So last week the EVENING STANDARD newspaper picked up on the LONDON360 news story about literacy in London featuring celebrity chef Marco Pierre White that my team made. People don’t read as much now as in the past and as a testament to this libraries are shutting down and we care raising a generation of people that can’t spell or enjoy reading. People send me letters and application forms with CV’s that contain practically illegible grammar. They attend interviews and they can’t speak coherently. They want to be musicians and presenters but they can’t write? Every Tuesday afternoon after school my mum used to turn my library trip into an adventure that I looked forwards to. I felt independent choosing my own books from the bookshelves and exploring loads of different topics that I had not encountered before. I loved Nancy Drew and hardy boy’s child sleuth novels as well as Enid Blytons secret 7 and famous five fun gang stories. I learnt how to escape the streets of Southall and Harlesden for a couple of hours a day into fantasy worlds that helped me dream big and learn how to be articulate. In fact young people aspire to be like their hip-hop heroes but every time I ever worked with Pharrell and Kanye west we would discuss which books we were reading and in fact it was Pharel who first had me hooked on the Dan brown books before they became very commercial. For people that tell me they don’t need libraries as they will buy their kids books or let them read them online they are being very tunnel vision-ed and ignorant. The child cannot experience the wonderful experience of browsing through hundreds of books and picking any outside of their usual interest to broaden their horizons. The joy of carrying the book, seeing how far into it you are, the anticipation of nearing the end conclusion. All these things are fascinating for kids and I as an adult STILL use my local west London library. The number of biographies I read I couldn’t afford to buy them all or would want them cluttering up my home after reading. My bookshelves are full to the brim of my favourite reads which I re read (piers Morgan’s books) or flick through (my HIP HOP IMMORTALS COFFEE TABLE art book). In fact if ever asked the proverbial question ‘’if your house were on fire what would you save-it would be one of my favourite signed books!). I urge you to encourage literacy amongst those around you- it’s the first step towards greatness!
I was invited by Saddler’s Wells theatre to go and see the amazing production of Fela, which has already captivated audiences worldwide. About the Nigerian musician and political activist Fela Kuti the show focus’ on Fela’s final gig at Lagos nightclub-the Shrine and was a wonderful night of great music, mesmerising dancers and an intriguing storyline that focused on Fela’s relationship with his mother, the fact that he came to London to study medicine then was drawn towards jazz music and his relationship with many women simultaneously.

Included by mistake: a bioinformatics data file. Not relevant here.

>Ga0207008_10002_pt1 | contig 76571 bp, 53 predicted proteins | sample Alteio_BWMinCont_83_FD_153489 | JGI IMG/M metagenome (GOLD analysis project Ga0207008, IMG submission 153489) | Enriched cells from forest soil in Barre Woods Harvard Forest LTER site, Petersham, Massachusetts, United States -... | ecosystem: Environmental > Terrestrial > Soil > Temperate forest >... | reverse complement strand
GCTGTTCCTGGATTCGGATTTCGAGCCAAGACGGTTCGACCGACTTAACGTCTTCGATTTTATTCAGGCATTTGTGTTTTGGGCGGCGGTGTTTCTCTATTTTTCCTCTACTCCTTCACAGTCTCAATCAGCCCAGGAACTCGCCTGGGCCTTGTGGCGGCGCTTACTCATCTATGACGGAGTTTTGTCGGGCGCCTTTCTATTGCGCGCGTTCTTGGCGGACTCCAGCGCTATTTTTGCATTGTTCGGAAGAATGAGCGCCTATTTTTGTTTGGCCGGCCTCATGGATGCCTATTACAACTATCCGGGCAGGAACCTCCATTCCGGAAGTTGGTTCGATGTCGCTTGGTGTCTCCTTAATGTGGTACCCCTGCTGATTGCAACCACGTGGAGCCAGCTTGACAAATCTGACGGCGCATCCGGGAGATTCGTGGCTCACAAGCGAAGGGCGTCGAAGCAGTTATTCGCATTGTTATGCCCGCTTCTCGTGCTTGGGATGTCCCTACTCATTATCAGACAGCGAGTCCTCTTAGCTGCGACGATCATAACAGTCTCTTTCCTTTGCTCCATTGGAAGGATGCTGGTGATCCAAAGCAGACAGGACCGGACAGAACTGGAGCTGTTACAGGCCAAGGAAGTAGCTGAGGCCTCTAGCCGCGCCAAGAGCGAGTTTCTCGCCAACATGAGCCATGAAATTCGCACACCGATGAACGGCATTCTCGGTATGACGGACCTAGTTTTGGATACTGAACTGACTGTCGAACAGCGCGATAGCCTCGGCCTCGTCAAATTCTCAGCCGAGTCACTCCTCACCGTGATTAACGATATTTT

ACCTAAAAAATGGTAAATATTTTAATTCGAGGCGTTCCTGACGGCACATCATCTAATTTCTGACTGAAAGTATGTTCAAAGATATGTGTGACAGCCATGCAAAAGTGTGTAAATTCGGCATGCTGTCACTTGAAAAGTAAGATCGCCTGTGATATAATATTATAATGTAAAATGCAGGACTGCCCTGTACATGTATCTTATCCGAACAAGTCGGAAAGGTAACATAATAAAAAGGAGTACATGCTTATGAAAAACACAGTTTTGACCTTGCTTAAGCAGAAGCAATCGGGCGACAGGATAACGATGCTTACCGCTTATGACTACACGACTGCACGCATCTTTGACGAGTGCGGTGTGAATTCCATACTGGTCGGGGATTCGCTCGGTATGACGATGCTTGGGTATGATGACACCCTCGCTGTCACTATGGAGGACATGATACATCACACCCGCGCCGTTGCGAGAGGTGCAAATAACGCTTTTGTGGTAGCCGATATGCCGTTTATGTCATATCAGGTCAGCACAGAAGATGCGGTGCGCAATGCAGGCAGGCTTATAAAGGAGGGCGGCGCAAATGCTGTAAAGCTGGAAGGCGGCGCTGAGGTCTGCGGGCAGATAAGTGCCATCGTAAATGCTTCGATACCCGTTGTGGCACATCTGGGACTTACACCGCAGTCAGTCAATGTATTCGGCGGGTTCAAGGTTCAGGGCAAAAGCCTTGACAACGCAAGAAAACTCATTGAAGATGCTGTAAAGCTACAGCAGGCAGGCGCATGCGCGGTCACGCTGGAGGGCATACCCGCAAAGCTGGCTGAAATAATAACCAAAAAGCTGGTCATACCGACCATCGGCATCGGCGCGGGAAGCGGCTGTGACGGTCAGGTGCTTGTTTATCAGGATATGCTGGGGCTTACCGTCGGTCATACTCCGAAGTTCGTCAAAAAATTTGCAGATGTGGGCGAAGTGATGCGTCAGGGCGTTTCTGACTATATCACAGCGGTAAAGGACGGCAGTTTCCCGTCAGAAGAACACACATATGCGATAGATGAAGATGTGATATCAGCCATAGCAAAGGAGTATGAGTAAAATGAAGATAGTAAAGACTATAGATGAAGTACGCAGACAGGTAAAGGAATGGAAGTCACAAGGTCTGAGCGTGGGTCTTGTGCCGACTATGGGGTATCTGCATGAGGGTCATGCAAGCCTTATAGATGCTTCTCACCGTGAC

Fela was the pioneer of Afrobeat, a genre of music that’s going to blow up in the UK soon-there’s already a huge afrobeat show happening this month in London and DJ Abrantee has an afrobeat show on CHOICEFM. Even Kanye west has signed 2 African acts recently-perhaps America is slightly ahead of our game with this one.
The audience were encouraged (forced!) to participate through out the show with dancing in our seats and in the aisles, which could have been a little cringe worthy but was taken well even by the conservative half of the audience. The ‘’clock dance’’ where our hips were encouraged to move around the clock was hilarious. Even sir Andrew Lloyd Webber was sitting with us!.
The cast made humorous references to ‘’ethnic folks’’ reputations by asking ‘’how kind of you all to come especially considering how dangerous this area and how dangerous we are-as Reuters will tell you’’.
They mocked the ’white people coming Africa to steal our soaps, dressing gowns and ashtrays from hotels, steal our diamonds, steal our people but left us with’ gonorrhoea’’. There was a massive cheer when they talked about multi national corporations like BP and News Corp and raised eyebrows as to whom were the corrupt in society’’. I thought it was a great show but would’ve liked more of Fela’s real story and fighting the brutality of the African regime and less booty shaking. My friend agreed and wished that all black musical shows didn’t focus on stereotypes of blacks. I knew fela is lauded by many of my American friends and looked upon as a hero and I was a bit disappointed not to learn more about why this was.
On Saturday morning I drove down to Clapham common to see my girl Lisa Maffia (former So Solid Crew first lady) run the 5k RACE FOR LIFE-one of 28 races that have happened around London this summer. It was nice to attend in South London as Race for life started in 1994 in Battersea Park and since then millions of women have taken part Lisa’s mother was diagnosed with cancer earlier this year and so Lisa has been positively putting on a brave face and generating positive energy around her determined to make a difference. She put together TEAM MAFFIA to run with her and the group included one of her best mates Su-Elise (former Mis-Teeq member). We arrived early to film the event with the LONDON360 TV crew and found 4,500 women in pink t-shirts warming up in front of stage where an aerobics instructor was doing her thing. Each runner had a square card pinned to their backs with their personal dedication to whom they were running for. Many were running to remember parents and family members that had passed away. Just as many were running for people in their lives that were dealing with cancer presently. It was emotional and heart breaking to read them all. Runners ran alone, in pairs, in groups, even with their prams with babies and dogs running alongside them. The feeling of unity in the air was humbling and strong.